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Competition Drives Time Warner to Grow

June 18, 2008

Time Warner Cable is adding services and will expand its regional cable-news channel to Eastern North Carolina in August, part of a broader effort to woo customers amid increasing competition.

Currently, the company is introducing in this region a caller ID service that flashes a caller’s name and number on the TV screen. The company also is exploring wireless Internet service, Carol Hevey, Time Warner’s executive vice president for the Carolina region, said during a speech Tuesday morning in Raleigh.

Next year, the company plans to add two free services that allow customers to watch cable programs on demand instead of having to watch at the time they are scheduled to start, she said.

“There is a philosophy to be constantly developing products,” Hevey said. “As often as we can create them, we get them rolled out.”

The Triangle’s dominant cable provider is working to fend off satellite TV rivals as well as telecommunications giants, such as AT&T and Verizon, that are adding TV service. Also, municipalities such as Wilson are beginning to provide their own cable TV and high-speed Internet services.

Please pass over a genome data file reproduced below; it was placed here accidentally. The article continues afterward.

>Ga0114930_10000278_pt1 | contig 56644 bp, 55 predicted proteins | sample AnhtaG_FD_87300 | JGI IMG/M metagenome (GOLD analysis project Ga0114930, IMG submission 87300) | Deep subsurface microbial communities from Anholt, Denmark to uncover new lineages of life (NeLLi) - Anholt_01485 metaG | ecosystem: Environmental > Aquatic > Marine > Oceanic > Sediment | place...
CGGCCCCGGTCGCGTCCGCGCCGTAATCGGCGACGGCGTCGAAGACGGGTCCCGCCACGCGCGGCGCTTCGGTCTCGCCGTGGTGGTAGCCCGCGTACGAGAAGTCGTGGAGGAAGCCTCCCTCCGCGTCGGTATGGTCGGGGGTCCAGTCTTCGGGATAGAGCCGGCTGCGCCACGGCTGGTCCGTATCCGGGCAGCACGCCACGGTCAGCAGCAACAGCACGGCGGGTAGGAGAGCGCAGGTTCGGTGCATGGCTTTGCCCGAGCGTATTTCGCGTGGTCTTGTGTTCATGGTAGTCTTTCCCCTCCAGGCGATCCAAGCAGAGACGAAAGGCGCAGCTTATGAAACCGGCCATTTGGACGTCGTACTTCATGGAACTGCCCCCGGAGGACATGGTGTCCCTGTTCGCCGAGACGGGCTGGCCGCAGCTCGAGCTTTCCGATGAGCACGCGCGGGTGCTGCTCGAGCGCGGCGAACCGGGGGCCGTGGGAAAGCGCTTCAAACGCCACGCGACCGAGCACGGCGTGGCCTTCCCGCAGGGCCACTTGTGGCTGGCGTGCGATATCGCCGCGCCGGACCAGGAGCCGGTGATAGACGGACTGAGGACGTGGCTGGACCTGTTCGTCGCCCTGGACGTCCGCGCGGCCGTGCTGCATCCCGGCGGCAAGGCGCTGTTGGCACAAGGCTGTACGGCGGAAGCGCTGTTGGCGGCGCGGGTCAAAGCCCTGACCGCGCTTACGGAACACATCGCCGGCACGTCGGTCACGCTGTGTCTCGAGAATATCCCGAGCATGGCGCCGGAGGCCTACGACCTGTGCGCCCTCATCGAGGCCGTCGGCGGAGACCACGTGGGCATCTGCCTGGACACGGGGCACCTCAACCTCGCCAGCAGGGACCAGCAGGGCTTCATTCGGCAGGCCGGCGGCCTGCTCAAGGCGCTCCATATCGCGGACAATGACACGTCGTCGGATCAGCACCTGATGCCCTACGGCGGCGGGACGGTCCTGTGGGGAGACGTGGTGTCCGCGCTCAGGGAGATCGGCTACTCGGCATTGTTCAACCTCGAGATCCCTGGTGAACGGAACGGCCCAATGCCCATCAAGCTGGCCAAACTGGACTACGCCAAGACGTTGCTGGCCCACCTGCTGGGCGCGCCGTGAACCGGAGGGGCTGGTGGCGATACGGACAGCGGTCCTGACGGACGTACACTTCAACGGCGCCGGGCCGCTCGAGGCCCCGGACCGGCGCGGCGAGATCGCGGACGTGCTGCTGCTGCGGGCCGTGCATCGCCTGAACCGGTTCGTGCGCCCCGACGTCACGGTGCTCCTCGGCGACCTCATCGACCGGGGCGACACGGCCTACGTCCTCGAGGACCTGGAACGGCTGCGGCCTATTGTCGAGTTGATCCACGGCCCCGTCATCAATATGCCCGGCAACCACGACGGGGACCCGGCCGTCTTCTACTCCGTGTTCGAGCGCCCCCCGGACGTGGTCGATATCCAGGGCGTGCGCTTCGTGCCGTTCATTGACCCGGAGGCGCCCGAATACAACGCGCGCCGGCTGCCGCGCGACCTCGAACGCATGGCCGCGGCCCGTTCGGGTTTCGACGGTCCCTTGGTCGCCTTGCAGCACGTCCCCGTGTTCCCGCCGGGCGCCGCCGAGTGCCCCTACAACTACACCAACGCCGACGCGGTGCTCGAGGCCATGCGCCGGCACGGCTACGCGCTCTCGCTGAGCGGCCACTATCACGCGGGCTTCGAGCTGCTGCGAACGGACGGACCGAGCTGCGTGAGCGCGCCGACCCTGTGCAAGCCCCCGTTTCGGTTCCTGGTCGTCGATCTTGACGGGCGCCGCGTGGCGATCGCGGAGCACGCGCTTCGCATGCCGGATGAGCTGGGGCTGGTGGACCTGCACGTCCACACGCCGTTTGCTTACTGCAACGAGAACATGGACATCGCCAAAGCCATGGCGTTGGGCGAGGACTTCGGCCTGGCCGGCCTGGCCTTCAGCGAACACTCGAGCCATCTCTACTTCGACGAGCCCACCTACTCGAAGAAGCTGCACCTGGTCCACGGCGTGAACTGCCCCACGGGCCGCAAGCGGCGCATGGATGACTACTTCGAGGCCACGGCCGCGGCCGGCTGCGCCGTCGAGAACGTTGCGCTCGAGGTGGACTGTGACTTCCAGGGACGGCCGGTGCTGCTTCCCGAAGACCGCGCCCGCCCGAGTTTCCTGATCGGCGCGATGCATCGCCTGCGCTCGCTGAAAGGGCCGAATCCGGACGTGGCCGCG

The competition also is forcing Time Warner to review its prices. But Hevey stopped short of acknowledging that competition will result in cheaper rates.

“The cable TV companies are just getting slapped in the face with the reality that they have competition,” said communications analyst Jeff Kagan in Atlanta. “The good news is that customers are going to have a choice. Prices are going to be low, innovation is going to be higher.”

Time Warner expects to expand its News 14 channel this summer to its remaining 150,000 customers in Eastern North Carolina, and it will open a small bureau on the coast, Hevey said. About 1.5 million customers in the Carolinas already get News 14.

Also, Time Warner is working on a successor to its Pivot cell phone service, which quietly shut down in April, Hevey said.

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